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Osteoarthritis develops in a joint when cartilage begins to break down. Cartilage is tough, protective tissue. It cushions the places where bones come together to form a joint. Cartilage can break down for several reasons, including:

  • "Wear-and-tear" as people grow older
  • Joint-related injuries
  • Damage to the joint from infections and diseases

Cartilage normally protects the joint, allowing for smooth movement. Cartilage also absorbs shock when pressure is placed on the joint, like when walking. Arthritis involves the breakdown of cartilage. Without the usual amount of cartilage, the bones of the joint rub together, causing pain, swelling and stiffness.

In most cases, the exact cause cannot be identified. Unfortunately, damaged cartilage cannot heal and become normal again.

Watch an animation about osteoarthritis.

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Osteoarthritis often involves several joints. However, it does not "spread" from joint to joint throughout the body. It typically strikes the:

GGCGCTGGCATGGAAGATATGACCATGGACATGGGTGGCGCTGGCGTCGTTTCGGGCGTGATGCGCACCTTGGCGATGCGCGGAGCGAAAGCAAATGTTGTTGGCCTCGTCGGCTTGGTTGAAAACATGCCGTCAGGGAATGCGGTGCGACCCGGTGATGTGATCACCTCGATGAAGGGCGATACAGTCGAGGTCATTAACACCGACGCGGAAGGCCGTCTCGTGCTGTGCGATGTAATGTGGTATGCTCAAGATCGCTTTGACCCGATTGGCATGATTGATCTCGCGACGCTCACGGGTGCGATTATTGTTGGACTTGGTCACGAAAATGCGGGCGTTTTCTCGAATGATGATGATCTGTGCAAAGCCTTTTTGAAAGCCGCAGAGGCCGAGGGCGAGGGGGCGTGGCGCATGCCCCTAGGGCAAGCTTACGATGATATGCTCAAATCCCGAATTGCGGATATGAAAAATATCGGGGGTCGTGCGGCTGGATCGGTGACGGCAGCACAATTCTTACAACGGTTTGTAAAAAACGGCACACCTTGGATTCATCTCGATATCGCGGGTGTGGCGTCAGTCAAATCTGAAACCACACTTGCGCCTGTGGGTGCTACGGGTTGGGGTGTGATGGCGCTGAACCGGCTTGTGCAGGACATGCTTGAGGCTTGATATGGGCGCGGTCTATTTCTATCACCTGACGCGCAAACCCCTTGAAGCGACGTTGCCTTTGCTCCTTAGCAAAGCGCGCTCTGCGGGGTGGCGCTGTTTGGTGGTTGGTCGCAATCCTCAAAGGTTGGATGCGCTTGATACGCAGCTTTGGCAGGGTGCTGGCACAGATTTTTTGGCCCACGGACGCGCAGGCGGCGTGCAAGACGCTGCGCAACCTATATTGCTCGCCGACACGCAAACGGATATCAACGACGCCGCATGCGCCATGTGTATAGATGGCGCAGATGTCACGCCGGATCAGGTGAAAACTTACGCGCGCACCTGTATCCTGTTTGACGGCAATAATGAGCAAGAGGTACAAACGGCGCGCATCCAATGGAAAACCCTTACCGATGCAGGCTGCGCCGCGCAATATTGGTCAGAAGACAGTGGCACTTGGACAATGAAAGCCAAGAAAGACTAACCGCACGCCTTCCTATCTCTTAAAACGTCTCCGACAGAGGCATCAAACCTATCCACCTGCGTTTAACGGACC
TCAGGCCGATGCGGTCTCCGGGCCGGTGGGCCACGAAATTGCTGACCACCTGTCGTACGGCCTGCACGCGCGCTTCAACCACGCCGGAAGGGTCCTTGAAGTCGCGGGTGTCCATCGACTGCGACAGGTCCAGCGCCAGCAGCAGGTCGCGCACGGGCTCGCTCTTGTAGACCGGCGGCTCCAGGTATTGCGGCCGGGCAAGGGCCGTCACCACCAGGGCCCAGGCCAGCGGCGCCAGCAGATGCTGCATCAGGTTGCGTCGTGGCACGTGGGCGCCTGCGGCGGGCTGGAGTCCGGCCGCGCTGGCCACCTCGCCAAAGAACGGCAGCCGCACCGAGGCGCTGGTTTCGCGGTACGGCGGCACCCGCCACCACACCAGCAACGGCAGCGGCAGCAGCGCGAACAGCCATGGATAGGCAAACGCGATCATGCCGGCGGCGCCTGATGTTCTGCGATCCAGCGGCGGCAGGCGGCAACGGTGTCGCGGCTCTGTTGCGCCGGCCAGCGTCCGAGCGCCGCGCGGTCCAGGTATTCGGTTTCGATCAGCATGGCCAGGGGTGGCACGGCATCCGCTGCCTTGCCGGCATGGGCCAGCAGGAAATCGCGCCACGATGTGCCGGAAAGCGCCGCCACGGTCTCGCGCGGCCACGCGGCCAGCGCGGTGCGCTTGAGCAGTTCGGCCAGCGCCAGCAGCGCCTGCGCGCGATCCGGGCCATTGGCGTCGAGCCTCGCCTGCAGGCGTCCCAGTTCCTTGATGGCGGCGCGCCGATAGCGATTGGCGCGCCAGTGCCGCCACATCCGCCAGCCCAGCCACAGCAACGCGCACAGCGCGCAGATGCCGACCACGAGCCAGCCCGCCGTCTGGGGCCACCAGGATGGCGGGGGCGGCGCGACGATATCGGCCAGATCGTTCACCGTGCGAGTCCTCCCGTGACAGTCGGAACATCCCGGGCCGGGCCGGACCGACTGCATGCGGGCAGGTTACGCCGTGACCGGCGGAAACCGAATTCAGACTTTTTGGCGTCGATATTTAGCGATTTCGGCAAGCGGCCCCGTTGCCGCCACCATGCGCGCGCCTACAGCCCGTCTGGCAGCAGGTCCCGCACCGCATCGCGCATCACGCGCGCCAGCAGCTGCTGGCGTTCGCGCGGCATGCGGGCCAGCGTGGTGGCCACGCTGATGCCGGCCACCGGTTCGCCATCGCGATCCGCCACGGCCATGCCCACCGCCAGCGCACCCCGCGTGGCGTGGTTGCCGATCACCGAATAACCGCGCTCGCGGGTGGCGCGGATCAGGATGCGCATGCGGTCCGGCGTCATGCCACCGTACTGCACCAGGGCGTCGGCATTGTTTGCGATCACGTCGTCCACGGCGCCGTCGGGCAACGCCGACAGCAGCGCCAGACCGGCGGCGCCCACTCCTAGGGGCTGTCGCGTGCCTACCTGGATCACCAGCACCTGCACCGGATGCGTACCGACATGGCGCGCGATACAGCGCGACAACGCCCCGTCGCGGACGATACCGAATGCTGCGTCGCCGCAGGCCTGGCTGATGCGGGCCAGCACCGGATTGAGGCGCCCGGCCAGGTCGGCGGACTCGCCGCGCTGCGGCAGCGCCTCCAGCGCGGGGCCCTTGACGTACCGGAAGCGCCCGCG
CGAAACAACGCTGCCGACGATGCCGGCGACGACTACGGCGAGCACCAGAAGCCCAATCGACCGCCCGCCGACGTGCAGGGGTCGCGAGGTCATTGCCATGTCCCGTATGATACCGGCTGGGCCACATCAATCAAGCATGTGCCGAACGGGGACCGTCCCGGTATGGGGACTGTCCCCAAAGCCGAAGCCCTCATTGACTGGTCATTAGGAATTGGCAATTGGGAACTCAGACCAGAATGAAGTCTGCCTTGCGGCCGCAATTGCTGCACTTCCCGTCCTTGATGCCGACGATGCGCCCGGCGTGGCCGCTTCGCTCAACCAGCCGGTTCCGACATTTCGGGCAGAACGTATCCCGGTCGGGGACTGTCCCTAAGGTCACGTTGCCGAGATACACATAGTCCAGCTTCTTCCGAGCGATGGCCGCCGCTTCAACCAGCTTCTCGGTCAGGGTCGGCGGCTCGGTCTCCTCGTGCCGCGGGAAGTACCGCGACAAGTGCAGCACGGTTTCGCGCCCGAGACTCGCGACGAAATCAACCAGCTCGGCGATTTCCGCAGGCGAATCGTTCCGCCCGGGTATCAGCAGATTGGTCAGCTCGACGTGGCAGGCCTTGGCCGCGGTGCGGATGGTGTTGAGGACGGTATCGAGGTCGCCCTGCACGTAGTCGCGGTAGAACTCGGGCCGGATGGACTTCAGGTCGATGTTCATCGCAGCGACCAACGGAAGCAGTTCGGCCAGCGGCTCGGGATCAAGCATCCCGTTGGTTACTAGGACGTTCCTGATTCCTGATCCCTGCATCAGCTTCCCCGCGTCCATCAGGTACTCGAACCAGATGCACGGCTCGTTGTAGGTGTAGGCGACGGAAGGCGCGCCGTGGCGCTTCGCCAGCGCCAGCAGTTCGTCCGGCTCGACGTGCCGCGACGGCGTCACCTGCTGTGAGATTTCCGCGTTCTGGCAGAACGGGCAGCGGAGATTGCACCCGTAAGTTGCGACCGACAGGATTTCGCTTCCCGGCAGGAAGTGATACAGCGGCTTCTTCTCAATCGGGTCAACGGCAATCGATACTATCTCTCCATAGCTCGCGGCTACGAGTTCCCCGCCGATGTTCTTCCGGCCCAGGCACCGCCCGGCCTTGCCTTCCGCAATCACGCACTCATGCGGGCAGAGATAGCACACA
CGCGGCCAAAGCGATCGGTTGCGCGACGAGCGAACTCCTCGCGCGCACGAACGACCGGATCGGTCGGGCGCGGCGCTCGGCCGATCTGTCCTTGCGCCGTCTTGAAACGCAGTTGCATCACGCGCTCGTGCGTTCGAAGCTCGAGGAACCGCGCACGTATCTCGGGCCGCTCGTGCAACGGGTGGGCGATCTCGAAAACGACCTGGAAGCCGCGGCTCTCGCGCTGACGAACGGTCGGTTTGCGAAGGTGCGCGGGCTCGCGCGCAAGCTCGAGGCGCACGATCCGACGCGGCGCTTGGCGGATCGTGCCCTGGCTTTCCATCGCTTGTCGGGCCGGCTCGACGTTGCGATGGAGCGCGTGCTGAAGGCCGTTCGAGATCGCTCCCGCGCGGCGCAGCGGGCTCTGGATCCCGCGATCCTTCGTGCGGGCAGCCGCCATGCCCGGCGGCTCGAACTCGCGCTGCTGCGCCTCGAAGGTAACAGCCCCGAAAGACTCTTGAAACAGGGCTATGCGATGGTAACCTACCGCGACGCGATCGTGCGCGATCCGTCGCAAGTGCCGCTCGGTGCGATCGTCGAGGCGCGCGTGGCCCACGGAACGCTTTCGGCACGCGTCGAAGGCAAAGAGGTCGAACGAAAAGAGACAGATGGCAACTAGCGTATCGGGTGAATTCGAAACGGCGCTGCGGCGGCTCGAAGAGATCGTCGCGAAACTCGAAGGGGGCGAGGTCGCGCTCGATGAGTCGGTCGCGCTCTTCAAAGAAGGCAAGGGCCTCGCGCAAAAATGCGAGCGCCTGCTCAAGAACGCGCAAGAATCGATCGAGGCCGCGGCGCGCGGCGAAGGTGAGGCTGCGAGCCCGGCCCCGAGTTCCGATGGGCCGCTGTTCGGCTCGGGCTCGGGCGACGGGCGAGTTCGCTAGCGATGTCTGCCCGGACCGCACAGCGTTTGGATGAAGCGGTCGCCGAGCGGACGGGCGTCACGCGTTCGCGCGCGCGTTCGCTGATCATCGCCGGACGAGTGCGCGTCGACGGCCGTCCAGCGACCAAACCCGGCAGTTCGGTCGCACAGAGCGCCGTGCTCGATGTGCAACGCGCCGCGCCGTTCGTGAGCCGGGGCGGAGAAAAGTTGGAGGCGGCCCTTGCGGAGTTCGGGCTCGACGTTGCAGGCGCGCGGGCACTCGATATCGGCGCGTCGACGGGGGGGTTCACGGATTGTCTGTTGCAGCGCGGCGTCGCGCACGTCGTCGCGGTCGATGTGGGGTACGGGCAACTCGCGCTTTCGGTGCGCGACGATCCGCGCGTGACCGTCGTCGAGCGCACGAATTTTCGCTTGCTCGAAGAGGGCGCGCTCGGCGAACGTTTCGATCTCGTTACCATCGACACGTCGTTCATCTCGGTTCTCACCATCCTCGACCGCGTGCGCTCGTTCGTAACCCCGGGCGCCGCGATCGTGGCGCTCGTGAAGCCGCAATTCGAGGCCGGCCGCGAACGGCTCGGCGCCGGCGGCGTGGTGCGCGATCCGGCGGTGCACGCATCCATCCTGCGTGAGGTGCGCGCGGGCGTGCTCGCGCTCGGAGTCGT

• Weight-bearing joints (knees, hips, back, feet)
  • Hands
  • Spine

ToeSpineKneeHipHand

The knees, hips, and lower back (spine) are most commonly affected.

Osteoarthritis is a "non-inflammatory" type of arthritis, which means that inflammation is not the key component. It is completely different from the less common rheumatoid arthritis -- in which the body's immune system attacks its own tissues, causing inflammation.

While osteoarthritis sometimes may be painful, it is not always disabling, and unlike rheumatoid arthritis, is unlikely to produce severe deformity of the joints.

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Review Date: 12/24/2012

Reviewed By: Ariel D. Teitel, MD, MBA, Clinical Associate Professor of Medicine, Division of Rheumatology, NYU Langone Medical Center. Review provided by VeriMed Healthcare Network.

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